How are you with multiple-choice questions? Well, here’s one for you: You’re working away on your laptop when it stops responding to the keyboard, then the screen fills with a skull-and-crossbones image made of dollar signs. Do you:
- Say “Look, it’s an ad for that new Pirates of the Caribbean movie.”
- Wonder how your computer knew today was International Talk Like a Pirate Day.
- Prepare to be plundered.
If you picked c, you are correct. We would say congratulations, except that you’re about to be plundered. Your computer has been seized by ransomware, software that holds your computer or data hostage until you pay ransom, usually $200-$300, to the attackers.
The skull and crossbones screen is the trademark of Petya, one of the many strains of ransomware running around the Internet. Most work either by locking up your computer interface or by encrypting all the files on your computer so you can’t use them. Then they give you a deadline to pay, usually in cyber-currency such as Bitcoin, to get your computer or files unlocked. (Criminals prefer currency like Bitcoin instead of credit cards or PayPal because it’s harder for law enforcement to trace.) If you don’t pay by the deadline, your work files, photos, music collection, or that tell-all memoir you were writing, all will be locked for good.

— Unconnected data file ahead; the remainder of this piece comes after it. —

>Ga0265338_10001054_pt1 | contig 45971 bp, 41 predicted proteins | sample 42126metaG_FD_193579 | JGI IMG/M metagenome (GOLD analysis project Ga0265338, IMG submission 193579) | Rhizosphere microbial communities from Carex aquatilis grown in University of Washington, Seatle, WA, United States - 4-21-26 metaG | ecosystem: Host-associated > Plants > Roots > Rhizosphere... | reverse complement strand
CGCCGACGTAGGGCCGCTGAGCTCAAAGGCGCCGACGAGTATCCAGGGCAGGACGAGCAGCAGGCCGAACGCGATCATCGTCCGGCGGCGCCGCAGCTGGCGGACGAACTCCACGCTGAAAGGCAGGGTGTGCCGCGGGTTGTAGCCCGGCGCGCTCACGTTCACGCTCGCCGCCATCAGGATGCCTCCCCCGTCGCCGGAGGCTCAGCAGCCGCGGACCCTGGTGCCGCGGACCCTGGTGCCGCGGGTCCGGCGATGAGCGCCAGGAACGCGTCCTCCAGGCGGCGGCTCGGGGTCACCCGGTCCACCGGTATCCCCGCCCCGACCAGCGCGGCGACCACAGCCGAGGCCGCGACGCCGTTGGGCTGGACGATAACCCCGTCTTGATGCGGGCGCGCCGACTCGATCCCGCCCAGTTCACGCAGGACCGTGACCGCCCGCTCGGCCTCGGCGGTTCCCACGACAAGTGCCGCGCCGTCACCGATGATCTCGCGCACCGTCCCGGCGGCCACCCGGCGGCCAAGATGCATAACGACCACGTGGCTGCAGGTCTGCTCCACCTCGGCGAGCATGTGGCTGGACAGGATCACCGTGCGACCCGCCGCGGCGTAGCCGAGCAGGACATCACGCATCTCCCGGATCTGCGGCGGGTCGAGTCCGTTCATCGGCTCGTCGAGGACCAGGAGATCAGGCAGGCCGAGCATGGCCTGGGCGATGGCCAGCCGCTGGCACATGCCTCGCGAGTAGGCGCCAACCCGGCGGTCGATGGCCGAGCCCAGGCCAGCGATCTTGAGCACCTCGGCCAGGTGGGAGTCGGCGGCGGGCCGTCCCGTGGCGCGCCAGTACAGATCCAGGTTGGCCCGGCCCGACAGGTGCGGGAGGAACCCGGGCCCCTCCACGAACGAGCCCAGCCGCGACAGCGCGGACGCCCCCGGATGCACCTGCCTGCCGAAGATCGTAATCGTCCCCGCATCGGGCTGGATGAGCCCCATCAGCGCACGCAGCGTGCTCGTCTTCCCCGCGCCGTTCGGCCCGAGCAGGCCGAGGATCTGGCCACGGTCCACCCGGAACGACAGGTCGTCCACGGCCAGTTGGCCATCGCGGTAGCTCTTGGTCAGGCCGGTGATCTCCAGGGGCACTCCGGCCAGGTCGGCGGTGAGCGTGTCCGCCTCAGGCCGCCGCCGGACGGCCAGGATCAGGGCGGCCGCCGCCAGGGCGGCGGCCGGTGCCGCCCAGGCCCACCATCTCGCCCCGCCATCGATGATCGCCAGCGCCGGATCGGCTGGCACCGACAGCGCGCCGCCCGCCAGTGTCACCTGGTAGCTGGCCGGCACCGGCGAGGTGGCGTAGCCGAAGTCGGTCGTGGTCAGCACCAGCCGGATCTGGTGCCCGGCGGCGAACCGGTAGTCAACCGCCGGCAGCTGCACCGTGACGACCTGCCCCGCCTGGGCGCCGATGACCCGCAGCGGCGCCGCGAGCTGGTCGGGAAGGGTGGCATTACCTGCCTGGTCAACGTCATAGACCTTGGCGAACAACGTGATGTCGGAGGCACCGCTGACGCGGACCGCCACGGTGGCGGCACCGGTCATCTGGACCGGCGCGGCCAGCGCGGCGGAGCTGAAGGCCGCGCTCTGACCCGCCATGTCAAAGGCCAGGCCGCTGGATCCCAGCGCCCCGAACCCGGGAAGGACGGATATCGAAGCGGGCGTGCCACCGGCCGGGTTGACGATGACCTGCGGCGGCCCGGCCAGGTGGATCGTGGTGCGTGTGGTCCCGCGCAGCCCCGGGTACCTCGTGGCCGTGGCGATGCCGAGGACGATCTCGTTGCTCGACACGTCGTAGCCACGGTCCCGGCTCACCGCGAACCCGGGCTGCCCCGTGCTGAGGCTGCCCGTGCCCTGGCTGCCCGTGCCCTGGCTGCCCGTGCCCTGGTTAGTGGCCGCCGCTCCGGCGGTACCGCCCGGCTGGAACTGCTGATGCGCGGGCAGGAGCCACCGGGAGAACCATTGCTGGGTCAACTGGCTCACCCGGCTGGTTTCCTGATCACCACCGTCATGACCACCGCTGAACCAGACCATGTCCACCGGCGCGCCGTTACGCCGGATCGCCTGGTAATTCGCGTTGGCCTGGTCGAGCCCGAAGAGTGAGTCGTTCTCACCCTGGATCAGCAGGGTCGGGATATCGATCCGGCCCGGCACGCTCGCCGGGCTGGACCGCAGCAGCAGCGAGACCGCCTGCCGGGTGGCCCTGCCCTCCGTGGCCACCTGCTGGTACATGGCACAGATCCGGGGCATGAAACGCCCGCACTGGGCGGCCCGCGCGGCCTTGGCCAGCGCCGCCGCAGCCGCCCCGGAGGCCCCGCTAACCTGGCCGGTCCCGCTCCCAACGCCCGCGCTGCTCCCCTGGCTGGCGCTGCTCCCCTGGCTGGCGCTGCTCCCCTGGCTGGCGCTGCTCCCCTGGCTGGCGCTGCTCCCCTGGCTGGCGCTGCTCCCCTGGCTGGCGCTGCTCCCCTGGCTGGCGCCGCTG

The best way to deal with this software scourge is to avoid getting it. Ransomware sneaks onto computers mostly through email attachments and downloads, so:
- Don’t open an attachment from anyone you don’t know.
- Don’t download files from sites you don’t know and trust.
- Don’t click on random ads that pop up on the web.
- Never, ever download pirated music, movies, or other content. (If you hang with pirates, you’re just asking to be plundered.)
All that said, if you’re already facing the skull and crossbones or any other computer ransom demand, it’s too late for prevention. And online pirates are making billions of dollars a year with ransomware, so they’re constantly finding new and better ways to get past your defenses. Just in case the worst happens, be on the lookout for a future blog in which we’ll tell you how to deal with a ransomware attack in progress.